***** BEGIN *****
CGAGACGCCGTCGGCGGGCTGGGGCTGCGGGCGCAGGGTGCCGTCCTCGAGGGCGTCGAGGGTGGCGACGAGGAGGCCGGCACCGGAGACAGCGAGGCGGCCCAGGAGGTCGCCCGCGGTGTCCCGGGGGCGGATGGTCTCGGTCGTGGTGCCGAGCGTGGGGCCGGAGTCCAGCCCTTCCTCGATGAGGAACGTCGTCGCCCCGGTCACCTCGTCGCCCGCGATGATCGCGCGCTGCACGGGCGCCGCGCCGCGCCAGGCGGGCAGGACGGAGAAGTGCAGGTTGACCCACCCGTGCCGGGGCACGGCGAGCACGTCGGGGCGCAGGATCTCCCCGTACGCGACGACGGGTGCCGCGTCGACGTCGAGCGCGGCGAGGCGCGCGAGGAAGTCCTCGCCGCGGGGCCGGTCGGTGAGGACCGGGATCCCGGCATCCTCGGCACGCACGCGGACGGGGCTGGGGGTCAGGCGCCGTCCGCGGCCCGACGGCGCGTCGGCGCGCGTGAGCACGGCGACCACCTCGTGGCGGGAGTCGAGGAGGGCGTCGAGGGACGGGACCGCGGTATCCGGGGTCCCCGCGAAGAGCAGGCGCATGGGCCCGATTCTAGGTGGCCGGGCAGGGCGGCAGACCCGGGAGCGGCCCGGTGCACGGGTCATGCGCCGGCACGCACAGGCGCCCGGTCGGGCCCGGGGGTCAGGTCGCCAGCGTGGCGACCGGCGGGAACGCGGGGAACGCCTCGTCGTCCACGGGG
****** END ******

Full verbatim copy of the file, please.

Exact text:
CGAGACGCCGTCGGCGGGCTGGGGCTGCGGGCGCAGGGTGCCGTCCTCGAGGGCGTCGAGGGTGGCGACGAGGAGGCCGGCACCGGAGACAGCGAGGCGGCCCAGGAGGTCGCCCGCGGTGTCCCGGGGGCGGATGGTCTCGGTCGTGGTGCCGAGCGTGGGGCCGGAGTCCAGCCCTTCCTCGATGAGGAACGTCGTCGCCCCGGTCACCTCGTCGCCCGCGATGATCGCGCGCTGCACGGGCGCCGCGCCGCGCCAGGCGGGCAGGACGGAGAAGTGCAGGTTGACCCACCCGTGCCGGGGCACGGCGAGCACGTCGGGGCGCAGGATCTCCCCGTACGCGACGACGGGTGCCGCGTCGACGTCGAGCGCGGCGAGGCGCGCGAGGAAGTCCTCGCCGCGGGGCCGGTCGGTGAGGACCGGGATCCCGGCATCCTCGGCACGCACGCGGACGGGGCTGGGGGTCAGGCGCCGTCCGCGGCCCGACGGCGCGTCGGCGCGCGTGAGCACGGCGACCACCTCGTGGCGGGAGTCGAGGAGGGCGTCGAGGGACGGGACCGCGGTATCCGGGGTCCCCGCGAAGAGCAGGCGCATGGGCCCGATTCTAGGTGGCCGGGCAGGGCGGCAGACCCGGGAGCGGCCCGGTGCACGGGTCATGCGCCGGCACGCACAGGCGCCCGGTCGGGCCCGGGGGTCAGGTCGCCAGCGTGGCGACCGGCGGGAACGCGGGGAACGCCTCGTCGTCCACGGGG